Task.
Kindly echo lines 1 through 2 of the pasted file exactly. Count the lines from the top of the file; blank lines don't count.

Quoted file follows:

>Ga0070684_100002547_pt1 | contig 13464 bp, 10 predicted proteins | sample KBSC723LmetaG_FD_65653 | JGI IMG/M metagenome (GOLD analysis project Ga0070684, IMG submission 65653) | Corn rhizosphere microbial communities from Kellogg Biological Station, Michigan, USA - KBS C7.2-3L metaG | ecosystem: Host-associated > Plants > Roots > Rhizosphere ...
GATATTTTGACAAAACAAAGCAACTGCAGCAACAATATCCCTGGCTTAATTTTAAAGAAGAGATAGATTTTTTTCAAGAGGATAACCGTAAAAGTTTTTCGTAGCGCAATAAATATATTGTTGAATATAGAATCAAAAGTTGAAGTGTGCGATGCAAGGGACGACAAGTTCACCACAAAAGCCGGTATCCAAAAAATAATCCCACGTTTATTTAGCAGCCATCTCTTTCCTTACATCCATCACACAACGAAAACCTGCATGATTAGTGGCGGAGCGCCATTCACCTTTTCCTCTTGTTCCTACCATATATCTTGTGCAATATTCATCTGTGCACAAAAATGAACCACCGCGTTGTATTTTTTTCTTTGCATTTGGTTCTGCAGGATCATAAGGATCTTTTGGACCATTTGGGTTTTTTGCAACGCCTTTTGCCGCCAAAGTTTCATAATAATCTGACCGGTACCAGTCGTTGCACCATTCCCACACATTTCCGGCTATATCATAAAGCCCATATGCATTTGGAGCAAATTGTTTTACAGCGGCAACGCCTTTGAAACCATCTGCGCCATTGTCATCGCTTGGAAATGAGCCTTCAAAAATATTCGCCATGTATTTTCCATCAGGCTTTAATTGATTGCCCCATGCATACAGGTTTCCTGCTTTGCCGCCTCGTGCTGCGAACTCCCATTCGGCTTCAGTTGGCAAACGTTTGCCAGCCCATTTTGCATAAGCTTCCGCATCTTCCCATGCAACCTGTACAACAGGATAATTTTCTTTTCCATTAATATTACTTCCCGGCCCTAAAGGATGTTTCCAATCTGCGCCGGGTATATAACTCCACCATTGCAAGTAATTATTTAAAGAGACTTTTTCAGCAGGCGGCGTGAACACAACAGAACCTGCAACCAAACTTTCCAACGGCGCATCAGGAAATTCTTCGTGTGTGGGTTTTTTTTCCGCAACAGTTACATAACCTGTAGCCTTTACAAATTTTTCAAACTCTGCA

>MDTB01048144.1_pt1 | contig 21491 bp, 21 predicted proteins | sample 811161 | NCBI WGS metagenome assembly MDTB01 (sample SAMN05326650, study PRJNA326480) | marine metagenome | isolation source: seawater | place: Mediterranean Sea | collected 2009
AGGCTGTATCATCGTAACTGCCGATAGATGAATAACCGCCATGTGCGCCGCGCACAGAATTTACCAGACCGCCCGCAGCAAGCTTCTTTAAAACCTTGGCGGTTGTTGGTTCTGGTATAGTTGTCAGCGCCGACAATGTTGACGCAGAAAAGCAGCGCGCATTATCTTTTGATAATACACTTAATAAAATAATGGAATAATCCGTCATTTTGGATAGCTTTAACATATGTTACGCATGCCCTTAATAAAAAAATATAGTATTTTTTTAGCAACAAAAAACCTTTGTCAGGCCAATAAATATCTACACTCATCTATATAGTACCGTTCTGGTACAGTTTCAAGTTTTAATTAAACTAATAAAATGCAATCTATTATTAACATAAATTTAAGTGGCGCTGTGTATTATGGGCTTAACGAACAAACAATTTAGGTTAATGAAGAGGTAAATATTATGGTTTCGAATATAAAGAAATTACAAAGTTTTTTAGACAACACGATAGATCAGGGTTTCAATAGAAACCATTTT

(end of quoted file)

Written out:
>Ga0070684_100002547_pt1 | contig 13464 bp, 10 predicted proteins | sample KBSC723LmetaG_FD_65653 | JGI IMG/M metagenome (GOLD analysis project Ga0070684, IMG submission 65653) | Corn rhizosphere microbial communities from Kellogg Biological Station, Michigan, USA - KBS C7.2-3L metaG | ecosystem: Host-associated > Plants > Roots > Rhizosphere ...
GATATTTTGACAAAACAAAGCAACTGCAGCAACAATATCCCTGGCTTAATTTTAAAGAAGAGATAGATTTTTTTCAAGAGGATAACCGTAAAAGTTTTTCGTAGCGCAATAAATATATTGTTGAATATAGAATCAAAAGTTGAAGTGTGCGATGCAAGGGACGACAAGTTCACCACAAAAGCCGGTATCCAAAAAATAATCCCACGTTTATTTAGCAGCCATCTCTTTCCTTACATCCATCACACAACGAAAACCTGCATGATTAGTGGCGGAGCGCCATTCACCTTTTCCTCTTGTTCCTACCATATATCTTGTGCAATATTCATCTGTGCACAAAAATGAACCACCGCGTTGTATTTTTTTCTTTGCATTTGGTTCTGCAGGATCATAAGGATCTTTTGGACCATTTGGGTTTTTTGCAACGCCTTTTGCCGCCAAAGTTTCATAATAATCTGACCGGTACCAGTCGTTGCACCATTCCCACACATTTCCGGCTATATCATAAAGCCCATATGCATTTGGAGCAAATTGTTTTACAGCGGCAACGCCTTTGAAACCATCTGCGCCATTGTCATCGCTTGGAAATGAGCCTTCAAAAATATTCGCCATGTATTTTCCATCAGGCTTTAATTGATTGCCCCATGCATACAGGTTTCCTGCTTTGCCGCCTCGTGCTGCGAACTCCCATTCGGCTTCAGTTGGCAAACGTTTGCCAGCCCATTTTGCATAAGCTTCCGCATCTTCCCATGCAACCTGTACAACAGGATAATTTTCTTTTCCATTAATATTACTTCCCGGCCCTAAAGGATGTTTCCAATCTGCGCCGGGTATATAACTCCACCATTGCAAGTAATTATTTAAAGAGACTTTTTCAGCAGGCGGCGTGAACACAACAGAACCTGCAACCAAACTTTCCAACGGCGCATCAGGAAATTCTTCGTGTGTGGGTTTTTTTTCCGCAACAGTTACATAACCTGTAGCCTTTACAAATTTTTCAAACTCTGCA